PC: Interacting with the actors. It’s great going into rehearsal with an image of what you want, and during the rehearsal process people will try new things and get something ten times better. We end up with a collaboration that’s greater than all of us. It’s something that is the sum total of everybody. It’s amazing stuff.
MC: Can you tell us a bit about the plot of your studio?
PC: It is a 20th century rendition of “Faust,” more so Goethe’s “Faust.” Mikhail Bulgakov saw it 40 times before he became an adult; he loved it. The story itself starts when Satan, under the guise of a professor named Woland, comes to Moscow and wreaks havoc amongst the intellectuals. They’re dying, others are going to the insane asylums. And while one of them is in the asylum, he meets this man called the Master, a counter-cultural figure who’s just trying to make good art. He’s been having this love affair with this woman called Margarita – hence the title “The Master and Margarita.” Woland asks Margarita to be the hostess at his annual ball in exchange for being reunited with the Master. She does this, and this ball is a prime example found in all Russian literature, especially with Dostoyevsky’s novels. It is a satire on Communist Russia, from the opening line to the end line, and I kept as much of that as I could, but I chose to focus more on the philosophical and theological issues that Bulgakov fleshes out in the Faust tradition. Anyway, after the ball, things happen. You have to come see the show to find out.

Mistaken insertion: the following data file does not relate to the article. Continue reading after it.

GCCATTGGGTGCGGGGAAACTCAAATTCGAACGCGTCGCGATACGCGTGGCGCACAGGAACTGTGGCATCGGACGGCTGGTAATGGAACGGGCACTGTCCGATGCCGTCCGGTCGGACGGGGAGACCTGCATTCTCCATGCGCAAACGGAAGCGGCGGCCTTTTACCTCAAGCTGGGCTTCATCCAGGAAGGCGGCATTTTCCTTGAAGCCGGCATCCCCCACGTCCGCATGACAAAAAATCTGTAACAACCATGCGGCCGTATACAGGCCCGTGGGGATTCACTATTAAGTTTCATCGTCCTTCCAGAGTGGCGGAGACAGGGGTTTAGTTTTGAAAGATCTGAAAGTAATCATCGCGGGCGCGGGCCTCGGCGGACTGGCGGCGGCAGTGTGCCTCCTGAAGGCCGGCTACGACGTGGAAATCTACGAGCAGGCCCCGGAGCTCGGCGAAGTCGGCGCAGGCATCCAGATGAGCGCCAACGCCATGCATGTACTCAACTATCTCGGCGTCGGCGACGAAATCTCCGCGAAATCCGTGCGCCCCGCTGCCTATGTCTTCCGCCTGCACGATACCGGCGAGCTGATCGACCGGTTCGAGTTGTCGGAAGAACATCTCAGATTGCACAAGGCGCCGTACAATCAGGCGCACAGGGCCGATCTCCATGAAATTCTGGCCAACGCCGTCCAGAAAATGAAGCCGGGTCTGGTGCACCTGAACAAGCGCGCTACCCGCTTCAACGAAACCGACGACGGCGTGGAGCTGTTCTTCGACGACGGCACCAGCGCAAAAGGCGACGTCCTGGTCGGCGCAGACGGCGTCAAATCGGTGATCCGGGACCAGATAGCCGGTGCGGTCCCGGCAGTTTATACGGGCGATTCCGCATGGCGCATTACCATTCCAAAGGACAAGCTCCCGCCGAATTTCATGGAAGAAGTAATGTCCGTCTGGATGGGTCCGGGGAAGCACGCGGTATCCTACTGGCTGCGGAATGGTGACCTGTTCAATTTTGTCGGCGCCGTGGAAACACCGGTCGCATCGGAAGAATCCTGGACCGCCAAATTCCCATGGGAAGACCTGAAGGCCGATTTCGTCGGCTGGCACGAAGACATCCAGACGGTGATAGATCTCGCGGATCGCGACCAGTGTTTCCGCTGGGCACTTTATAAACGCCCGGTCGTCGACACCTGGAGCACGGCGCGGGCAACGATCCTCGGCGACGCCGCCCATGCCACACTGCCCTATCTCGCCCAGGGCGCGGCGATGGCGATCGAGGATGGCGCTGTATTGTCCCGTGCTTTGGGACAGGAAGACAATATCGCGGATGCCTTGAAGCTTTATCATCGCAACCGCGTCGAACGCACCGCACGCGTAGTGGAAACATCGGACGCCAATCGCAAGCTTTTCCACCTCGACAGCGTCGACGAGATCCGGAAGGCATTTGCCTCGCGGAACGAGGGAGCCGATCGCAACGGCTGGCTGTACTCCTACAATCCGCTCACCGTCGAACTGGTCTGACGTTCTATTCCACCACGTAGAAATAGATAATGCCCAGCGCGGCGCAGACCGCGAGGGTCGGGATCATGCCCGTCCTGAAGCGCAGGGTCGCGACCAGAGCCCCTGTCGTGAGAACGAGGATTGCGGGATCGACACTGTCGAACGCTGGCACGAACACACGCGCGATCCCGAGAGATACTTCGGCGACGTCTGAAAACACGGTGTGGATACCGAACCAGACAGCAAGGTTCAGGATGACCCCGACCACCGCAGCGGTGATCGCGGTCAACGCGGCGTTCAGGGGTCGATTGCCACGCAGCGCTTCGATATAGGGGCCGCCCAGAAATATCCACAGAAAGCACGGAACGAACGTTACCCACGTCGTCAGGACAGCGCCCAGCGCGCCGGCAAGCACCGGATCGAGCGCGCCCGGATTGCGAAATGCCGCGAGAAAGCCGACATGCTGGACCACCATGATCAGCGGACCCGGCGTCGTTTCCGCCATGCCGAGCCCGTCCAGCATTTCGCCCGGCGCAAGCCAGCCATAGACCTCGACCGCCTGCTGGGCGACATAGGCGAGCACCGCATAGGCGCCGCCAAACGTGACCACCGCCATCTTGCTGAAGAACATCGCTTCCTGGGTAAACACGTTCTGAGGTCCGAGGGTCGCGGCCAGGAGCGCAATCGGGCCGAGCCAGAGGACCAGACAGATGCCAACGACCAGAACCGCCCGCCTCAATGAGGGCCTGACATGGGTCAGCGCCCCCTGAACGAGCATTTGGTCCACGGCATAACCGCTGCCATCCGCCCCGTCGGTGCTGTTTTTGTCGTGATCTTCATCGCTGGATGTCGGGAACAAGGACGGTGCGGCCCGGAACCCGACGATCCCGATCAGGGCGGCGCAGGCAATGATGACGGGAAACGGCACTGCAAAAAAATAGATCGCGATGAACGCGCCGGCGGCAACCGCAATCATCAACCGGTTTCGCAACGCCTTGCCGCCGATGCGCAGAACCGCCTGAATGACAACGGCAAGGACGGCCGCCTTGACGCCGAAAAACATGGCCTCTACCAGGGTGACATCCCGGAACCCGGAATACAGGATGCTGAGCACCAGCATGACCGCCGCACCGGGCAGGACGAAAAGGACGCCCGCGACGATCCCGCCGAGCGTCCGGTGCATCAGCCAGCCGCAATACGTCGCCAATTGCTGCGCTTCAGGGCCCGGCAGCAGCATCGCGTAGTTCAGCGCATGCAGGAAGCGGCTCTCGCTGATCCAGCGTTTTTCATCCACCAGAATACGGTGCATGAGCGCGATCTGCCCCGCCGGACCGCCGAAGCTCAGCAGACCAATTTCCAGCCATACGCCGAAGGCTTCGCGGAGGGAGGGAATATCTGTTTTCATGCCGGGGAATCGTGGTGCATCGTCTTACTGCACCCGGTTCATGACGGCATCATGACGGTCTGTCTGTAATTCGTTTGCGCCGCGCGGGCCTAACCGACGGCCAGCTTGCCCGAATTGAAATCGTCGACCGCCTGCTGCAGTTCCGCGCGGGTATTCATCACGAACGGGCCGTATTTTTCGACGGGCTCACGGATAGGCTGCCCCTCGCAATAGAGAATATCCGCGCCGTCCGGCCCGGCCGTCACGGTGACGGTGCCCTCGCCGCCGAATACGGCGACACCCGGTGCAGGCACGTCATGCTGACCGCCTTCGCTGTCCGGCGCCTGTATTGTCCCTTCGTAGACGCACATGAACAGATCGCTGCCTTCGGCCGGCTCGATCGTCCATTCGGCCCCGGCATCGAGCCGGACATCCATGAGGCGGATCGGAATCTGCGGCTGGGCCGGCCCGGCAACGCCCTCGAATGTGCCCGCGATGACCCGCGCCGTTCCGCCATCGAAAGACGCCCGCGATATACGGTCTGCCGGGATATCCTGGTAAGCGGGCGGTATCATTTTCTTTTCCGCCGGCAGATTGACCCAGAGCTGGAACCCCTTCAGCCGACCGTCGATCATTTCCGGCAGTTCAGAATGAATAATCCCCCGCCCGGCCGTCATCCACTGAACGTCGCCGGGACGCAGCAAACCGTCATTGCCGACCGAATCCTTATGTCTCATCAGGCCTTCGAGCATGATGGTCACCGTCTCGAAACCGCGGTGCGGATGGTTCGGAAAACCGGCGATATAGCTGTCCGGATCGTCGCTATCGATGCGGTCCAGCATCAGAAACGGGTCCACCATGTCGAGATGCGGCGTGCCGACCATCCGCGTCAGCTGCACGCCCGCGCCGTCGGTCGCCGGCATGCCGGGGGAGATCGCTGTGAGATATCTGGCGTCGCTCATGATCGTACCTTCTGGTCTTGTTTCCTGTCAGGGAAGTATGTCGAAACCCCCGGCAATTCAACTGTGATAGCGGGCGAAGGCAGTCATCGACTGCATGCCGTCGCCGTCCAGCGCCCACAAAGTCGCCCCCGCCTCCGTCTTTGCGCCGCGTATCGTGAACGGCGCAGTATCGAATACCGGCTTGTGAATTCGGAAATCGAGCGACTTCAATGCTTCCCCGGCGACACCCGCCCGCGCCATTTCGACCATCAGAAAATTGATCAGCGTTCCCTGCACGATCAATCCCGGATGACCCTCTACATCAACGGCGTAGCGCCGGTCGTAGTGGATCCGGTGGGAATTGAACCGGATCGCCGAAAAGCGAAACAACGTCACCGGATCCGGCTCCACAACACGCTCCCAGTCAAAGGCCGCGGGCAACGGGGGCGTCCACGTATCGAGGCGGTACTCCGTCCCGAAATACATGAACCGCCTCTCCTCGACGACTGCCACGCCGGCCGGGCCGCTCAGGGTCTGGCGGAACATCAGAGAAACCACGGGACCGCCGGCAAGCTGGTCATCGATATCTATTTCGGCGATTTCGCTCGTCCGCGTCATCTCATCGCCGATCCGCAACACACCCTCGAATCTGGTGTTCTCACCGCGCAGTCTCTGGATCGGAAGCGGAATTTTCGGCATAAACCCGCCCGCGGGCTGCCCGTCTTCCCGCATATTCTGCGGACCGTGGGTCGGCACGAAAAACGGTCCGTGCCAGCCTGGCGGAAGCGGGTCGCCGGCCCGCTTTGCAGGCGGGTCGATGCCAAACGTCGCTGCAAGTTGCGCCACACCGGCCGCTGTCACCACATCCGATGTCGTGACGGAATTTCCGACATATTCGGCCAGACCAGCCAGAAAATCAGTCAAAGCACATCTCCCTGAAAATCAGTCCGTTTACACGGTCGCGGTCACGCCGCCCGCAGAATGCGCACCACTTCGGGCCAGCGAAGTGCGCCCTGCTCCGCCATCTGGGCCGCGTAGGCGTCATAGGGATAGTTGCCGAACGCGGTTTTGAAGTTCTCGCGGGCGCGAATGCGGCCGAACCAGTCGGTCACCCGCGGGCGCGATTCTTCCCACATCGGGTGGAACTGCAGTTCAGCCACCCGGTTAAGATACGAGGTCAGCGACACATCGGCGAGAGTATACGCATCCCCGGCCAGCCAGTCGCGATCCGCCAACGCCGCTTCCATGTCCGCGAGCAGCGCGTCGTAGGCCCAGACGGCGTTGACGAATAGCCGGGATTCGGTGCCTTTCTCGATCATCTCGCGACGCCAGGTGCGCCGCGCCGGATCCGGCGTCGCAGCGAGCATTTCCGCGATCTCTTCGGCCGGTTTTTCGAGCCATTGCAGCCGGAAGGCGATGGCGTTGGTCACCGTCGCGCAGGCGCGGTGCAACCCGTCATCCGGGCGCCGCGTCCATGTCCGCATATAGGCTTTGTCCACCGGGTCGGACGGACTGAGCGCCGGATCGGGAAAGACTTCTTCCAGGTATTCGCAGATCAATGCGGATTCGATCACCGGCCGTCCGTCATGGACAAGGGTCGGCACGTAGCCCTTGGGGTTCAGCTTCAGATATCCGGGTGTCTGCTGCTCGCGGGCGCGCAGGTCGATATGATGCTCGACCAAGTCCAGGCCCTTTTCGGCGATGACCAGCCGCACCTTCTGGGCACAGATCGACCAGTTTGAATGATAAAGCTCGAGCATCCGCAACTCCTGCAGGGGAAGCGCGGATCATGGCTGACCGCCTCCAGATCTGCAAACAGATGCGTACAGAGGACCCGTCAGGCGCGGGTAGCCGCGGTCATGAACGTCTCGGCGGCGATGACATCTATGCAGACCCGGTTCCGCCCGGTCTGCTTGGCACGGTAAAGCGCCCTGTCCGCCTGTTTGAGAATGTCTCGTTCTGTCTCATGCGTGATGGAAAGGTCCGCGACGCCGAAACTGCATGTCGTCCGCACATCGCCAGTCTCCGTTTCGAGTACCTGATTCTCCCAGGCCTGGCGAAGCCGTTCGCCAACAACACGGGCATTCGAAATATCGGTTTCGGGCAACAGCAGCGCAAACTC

MC: What’s the process that drama majors go through with their studios?
PC: It’s really a two-year process. You pick your studio during the first semester of your junior year. Second semester, you write your thesis on your studio. First or second semester of your senior year, you put that studio on. It’s an extremely long, arduous process – very rewarding, but a lot of work. I started going into production at the end of last semester and this past summer to have my designers start working.
MC: So how many hours a week do you put into your studio?
PC: A lot. I mean there’s four hours of rehearsal time a week, an hour’s worth of production that you make. Then there’s the time I spend blocking it, actioning it, analyzing the script, dealing with designing issues and figuring out how it’s going to work. I spend a lot of time with my designers. We have over 20 costumes, a ridiculous set, an insane amount of props … heads get chopped off, tongues get cut out, buckets of blood, people get shot. That’s a lot to do on a hundred-dollar budget. It’s a design-heavy show, so I dedicate a lot of time trying to make it work. Even so, as Stefan Novinski says, “If you’re not working with the actors, you’re indulging yourself.” I would probably say it’s a hefty part-time job, if not even a full-time job.
MC: What do UD students not realize about the drama majors? There are certain clichés about you all, as there are with every major.
PC: Drama majors aren’t clique-y, and we don’t bite. We’re actually quite lovable and cuddly. Another misconception is that we don’t actually do work. We do as much textual analysis as the English majors, we do as much building as the next guy, we write and read just as much as any UD student. With drama majors, you are never done working. You’re always working on two to three shows, nothing less.